The great Irish actor Cyril Cusack (1910-1993), who was well known internationally and highly accomplished on both the stage and the screen, performed in a double bill of Krapp’s Last Tape with Shaw’s Arms and the Man at the Abbey Theatre in Dublin in 1960 (Note that Abbey productions were at this time still being presented at the Queen’s theatre following the fire of 1951). Cusack, an actor whose career spanned almost the breadth of the 20th century, first performed on the stage at the age of 7, and seems to have had a deep interest in Beckett’s work, particularly so in the 1950s and 60s. A few years prior to this production of Krapp’s Last Tape, he had written to Beckett looking for permission to do a bilingual version of Waiting for Godot. In May 1955, Beckett wrote to him giving his permission for this planned bi-lingual adaptation of the play at the Abbey Theatre. Cusack’s vision had the play set in Connemara, with Vladimir and Estragon speaking Irish to each other and English to Pozzo and Lucky ‘as is the familiar pattern in Gaeltacht areas’. Cusack recounts much later that Donald Albery’s resistance to Godot being produced in Dublin in English made him, in temper, suggest this measure. Beckett gives him the necessary contact details for the rights from Editions de Minuit but seems somewhat bemused by the request writing, ‘By all means do it in Gaelic in Dublin if you think it worth while. Why parts in English?’ This particular production, with all its postcolonial resonances, never materialised; Cusack went on to play Krapp at the Abbey and later made a recording of readings of Molloy, Malone Dies and The Unnameable (Caedmon Records, 1963).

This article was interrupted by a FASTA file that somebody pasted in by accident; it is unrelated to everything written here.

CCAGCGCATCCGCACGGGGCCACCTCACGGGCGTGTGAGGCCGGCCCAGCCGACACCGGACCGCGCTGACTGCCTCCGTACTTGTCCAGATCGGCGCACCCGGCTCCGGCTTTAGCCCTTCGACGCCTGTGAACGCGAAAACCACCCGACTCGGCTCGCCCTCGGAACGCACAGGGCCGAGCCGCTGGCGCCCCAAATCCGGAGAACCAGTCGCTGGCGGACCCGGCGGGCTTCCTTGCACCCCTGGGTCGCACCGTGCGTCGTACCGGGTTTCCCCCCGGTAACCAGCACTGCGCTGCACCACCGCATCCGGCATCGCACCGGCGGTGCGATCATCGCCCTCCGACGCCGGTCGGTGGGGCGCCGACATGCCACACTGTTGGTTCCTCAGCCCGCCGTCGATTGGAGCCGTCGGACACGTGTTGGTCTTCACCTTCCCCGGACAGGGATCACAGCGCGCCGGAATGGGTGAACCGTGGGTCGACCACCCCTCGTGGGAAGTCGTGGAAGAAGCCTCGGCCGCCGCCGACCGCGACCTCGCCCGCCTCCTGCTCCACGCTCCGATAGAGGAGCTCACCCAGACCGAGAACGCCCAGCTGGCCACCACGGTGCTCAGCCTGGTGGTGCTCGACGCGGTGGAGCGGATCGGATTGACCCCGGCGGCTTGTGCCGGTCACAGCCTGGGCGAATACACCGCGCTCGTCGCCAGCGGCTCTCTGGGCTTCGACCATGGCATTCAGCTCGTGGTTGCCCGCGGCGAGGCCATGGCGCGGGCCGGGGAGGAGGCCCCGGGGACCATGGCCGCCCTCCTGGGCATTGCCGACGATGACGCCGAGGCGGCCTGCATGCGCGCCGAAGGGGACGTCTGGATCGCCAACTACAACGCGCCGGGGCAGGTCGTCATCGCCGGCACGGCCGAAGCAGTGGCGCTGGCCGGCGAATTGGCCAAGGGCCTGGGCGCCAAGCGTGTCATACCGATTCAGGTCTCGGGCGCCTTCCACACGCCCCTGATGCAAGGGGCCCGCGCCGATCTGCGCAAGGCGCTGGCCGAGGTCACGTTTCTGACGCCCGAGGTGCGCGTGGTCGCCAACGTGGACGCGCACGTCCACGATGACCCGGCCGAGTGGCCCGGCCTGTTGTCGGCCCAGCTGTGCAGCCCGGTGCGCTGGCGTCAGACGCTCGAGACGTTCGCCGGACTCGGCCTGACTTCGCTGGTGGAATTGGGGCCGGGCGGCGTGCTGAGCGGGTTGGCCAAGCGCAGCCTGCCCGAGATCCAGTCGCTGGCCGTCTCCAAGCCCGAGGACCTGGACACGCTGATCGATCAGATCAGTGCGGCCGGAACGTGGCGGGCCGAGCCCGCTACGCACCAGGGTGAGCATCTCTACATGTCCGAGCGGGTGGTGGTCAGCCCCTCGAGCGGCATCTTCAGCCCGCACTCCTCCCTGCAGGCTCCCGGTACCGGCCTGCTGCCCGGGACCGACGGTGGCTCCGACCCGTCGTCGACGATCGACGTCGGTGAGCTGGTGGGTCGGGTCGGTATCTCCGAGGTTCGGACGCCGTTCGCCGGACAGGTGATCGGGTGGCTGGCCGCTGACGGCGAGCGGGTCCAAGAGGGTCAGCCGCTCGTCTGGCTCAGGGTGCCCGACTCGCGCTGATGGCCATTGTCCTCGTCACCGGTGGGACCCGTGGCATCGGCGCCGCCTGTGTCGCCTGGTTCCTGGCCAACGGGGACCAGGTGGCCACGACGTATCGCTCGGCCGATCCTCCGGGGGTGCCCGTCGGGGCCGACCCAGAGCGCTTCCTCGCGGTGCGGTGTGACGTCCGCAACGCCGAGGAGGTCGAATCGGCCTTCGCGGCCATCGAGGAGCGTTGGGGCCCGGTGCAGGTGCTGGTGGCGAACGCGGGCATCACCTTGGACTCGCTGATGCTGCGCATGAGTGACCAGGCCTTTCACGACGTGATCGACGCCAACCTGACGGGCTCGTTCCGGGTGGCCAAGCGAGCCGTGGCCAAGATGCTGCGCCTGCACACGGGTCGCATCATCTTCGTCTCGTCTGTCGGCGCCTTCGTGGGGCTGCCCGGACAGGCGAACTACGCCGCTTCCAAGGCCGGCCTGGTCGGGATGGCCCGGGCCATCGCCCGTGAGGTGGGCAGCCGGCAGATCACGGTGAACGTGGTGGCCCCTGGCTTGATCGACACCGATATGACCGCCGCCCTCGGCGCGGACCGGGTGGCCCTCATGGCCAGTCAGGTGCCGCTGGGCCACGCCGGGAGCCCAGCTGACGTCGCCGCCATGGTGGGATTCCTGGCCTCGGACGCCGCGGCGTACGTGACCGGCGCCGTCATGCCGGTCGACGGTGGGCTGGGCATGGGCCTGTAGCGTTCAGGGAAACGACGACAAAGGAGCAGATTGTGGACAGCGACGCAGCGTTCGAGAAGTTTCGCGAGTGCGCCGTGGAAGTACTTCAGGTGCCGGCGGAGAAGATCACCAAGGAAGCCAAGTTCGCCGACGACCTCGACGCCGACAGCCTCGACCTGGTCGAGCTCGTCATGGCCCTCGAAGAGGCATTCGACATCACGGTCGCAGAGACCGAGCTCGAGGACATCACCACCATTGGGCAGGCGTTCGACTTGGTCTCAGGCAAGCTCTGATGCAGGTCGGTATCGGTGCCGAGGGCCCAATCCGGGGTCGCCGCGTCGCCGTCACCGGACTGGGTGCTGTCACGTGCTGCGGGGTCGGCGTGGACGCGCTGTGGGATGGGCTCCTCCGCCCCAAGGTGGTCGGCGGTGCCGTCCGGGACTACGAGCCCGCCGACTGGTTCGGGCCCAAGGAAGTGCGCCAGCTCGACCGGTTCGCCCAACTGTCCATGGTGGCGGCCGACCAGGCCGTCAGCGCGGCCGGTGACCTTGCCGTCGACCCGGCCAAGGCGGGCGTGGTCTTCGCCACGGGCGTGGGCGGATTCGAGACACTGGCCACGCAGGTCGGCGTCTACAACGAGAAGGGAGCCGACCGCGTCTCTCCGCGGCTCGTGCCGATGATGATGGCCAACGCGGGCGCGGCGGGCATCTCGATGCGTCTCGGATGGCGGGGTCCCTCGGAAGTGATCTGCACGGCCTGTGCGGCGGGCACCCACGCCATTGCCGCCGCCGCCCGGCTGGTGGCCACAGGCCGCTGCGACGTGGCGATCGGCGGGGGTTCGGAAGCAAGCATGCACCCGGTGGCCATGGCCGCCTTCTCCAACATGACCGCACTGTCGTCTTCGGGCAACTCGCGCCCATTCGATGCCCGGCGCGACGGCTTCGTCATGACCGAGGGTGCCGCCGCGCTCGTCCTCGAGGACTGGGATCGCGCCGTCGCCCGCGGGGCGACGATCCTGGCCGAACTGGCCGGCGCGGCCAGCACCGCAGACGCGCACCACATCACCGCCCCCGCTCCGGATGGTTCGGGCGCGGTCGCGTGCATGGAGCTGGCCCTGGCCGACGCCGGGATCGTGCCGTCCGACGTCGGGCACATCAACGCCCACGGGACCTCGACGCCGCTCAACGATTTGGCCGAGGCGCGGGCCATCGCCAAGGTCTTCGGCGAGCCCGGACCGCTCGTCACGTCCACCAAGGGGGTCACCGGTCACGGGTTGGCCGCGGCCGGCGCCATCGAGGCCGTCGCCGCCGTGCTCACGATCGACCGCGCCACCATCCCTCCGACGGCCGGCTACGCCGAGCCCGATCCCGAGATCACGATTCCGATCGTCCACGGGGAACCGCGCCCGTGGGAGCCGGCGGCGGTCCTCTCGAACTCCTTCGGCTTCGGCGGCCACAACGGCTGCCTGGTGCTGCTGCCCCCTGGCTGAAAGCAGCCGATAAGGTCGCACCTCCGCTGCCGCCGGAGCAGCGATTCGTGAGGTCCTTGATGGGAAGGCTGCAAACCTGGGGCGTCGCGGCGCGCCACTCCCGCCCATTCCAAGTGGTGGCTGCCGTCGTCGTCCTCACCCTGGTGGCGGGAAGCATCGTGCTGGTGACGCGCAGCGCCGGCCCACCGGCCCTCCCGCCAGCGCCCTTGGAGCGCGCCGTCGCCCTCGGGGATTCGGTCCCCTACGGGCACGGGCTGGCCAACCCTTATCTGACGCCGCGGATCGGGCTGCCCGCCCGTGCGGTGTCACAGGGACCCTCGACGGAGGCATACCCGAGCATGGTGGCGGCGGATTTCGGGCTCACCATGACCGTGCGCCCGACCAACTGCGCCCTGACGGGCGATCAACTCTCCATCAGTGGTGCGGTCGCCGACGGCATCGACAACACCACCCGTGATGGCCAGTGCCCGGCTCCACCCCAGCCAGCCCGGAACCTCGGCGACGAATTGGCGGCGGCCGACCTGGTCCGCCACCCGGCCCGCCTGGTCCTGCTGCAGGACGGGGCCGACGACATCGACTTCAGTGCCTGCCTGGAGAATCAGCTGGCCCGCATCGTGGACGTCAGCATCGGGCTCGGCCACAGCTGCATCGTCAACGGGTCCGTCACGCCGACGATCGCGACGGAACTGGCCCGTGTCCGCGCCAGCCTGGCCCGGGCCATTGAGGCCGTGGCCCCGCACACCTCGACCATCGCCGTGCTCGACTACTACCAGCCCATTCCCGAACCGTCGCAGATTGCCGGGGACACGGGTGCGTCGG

A programme for Cusack’s production of Krapp’s Last Tape is held at the Dublin City Library and Archive and no doubt some new material will come to light through the Abbey Theatre’s digitisation project at NUI, Galway. Reviews for this production suggest some disappointment, with Krapp’s Last Tape in particular. Yet this was down perhaps to the strength of the production which preceded it. One reviewer had the opinion that, coming after the ‘tour de force’ of Arms and the Man (with Maureen Cusack and directed by Godfrey Quigley), Krapp’s Last Tape was something of a disappointment: ‘Mr Cusack laboured the early earthiness and the grotesque, bewildering the audience, leaving them uncertain how to take the poetry, and tempting them perhaps to seek an easy refuge in his virtuosity.’ Yet, negative comments aside, this doubly-billed production clearly had appeal; after playing in Belfast at the Empire Theatre and in Dublin, it went on to represent Ireland at several European festivals of drama. During what was a month-long tour of Europe, Cusack’s performances won him the individual award for best actor the International Festival in Paris.